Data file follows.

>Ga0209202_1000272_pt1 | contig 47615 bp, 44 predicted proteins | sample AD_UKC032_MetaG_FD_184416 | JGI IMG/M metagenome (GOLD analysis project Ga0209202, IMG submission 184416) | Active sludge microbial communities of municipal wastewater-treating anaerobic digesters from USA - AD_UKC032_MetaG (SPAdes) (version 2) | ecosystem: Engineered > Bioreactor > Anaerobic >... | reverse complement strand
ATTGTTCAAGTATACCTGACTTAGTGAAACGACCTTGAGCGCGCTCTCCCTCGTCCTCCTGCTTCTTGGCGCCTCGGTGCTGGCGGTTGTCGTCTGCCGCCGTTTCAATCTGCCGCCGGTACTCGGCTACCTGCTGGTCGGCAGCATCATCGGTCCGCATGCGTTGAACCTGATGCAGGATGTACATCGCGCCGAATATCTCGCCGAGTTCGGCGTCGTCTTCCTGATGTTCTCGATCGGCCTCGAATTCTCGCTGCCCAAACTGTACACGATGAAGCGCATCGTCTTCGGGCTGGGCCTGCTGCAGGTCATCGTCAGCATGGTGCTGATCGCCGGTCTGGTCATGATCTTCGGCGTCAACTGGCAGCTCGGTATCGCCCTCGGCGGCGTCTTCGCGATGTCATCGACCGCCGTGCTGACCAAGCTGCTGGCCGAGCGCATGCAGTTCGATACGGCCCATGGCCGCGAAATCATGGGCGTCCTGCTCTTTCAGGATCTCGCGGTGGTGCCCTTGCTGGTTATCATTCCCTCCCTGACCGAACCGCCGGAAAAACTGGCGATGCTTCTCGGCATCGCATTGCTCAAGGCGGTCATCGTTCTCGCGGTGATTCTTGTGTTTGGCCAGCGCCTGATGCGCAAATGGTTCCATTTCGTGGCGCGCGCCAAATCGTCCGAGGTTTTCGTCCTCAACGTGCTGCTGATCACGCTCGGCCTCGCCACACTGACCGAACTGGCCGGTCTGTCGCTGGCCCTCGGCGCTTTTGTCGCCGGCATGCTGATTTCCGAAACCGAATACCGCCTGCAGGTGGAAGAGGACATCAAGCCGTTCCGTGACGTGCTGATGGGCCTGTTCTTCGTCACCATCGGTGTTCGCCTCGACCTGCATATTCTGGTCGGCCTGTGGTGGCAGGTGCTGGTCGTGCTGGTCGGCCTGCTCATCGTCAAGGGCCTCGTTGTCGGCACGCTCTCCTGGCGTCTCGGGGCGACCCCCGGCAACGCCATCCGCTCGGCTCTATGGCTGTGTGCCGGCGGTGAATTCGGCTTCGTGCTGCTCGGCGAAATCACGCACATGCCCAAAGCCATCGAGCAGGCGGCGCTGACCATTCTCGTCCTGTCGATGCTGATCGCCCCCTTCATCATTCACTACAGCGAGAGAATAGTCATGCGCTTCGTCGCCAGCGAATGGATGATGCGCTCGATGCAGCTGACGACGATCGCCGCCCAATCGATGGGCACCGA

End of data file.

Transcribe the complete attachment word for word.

>Ga0209202_1000272_pt1 | contig 47615 bp, 44 predicted proteins | sample AD_UKC032_MetaG_FD_184416 | JGI IMG/M metagenome (GOLD analysis project Ga0209202, IMG submission 184416) | Active sludge microbial communities of municipal wastewater-treating anaerobic digesters from USA - AD_UKC032_MetaG (SPAdes) (version 2) | ecosystem: Engineered > Bioreactor > Anaerobic >... | reverse complement strand
ATTGTTCAAGTATACCTGACTTAGTGAAACGACCTTGAGCGCGCTCTCCCTCGTCCTCCTGCTTCTTGGCGCCTCGGTGCTGGCGGTTGTCGTCTGCCGCCGTTTCAATCTGCCGCCGGTACTCGGCTACCTGCTGGTCGGCAGCATCATCGGTCCGCATGCGTTGAACCTGATGCAGGATGTACATCGCGCCGAATATCTCGCCGAGTTCGGCGTCGTCTTCCTGATGTTCTCGATCGGCCTCGAATTCTCGCTGCCCAAACTGTACACGATGAAGCGCATCGTCTTCGGGCTGGGCCTGCTGCAGGTCATCGTCAGCATGGTGCTGATCGCCGGTCTGGTCATGATCTTCGGCGTCAACTGGCAGCTCGGTATCGCCCTCGGCGGCGTCTTCGCGATGTCATCGACCGCCGTGCTGACCAAGCTGCTGGCCGAGCGCATGCAGTTCGATACGGCCCATGGCCGCGAAATCATGGGCGTCCTGCTCTTTCAGGATCTCGCGGTGGTGCCCTTGCTGGTTATCATTCCCTCCCTGACCGAACCGCCGGAAAAACTGGCGATGCTTCTCGGCATCGCATTGCTCAAGGCGGTCATCGTTCTCGCGGTGATTCTTGTGTTTGGCCAGCGCCTGATGCGCAAATGGTTCCATTTCGTGGCGCGCGCCAAATCGTCCGAGGTTTTCGTCCTCAACGTGCTGCTGATCACGCTCGGCCTCGCCACACTGACCGAACTGGCCGGTCTGTCGCTGGCCCTCGGCGCTTTTGTCGCCGGCATGCTGATTTCCGAAACCGAATACCGCCTGCAGGTGGAAGAGGACATCAAGCCGTTCCGTGACGTGCTGATGGGCCTGTTCTTCGTCACCATCGGTGTTCGCCTCGACCTGCATATTCTGGTCGGCCTGTGGTGGCAGGTGCTGGTCGTGCTGGTCGGCCTGCTCATCGTCAAGGGCCTCGTTGTCGGCACGCTCTCCTGGCGTCTCGGGGCGACCCCCGGCAACGCCATCCGCTCGGCTCTATGGCTGTGTGCCGGCGGTGAATTCGGCTTCGTGCTGCTCGGCGAAATCACGCACATGCCCAAAGCCATCGAGCAGGCGGCGCTGACCATTCTCGTCCTGTCGATGCTGATCGCCCCCTTCATCATTCACTACAGCGAGAGAATAGTCATGCGCTTCGTCGCCAGCGAATGGATGATGCGCTCGATGCAGCTGACGACGATCGCCGCCCAATCGATGGGCACCGA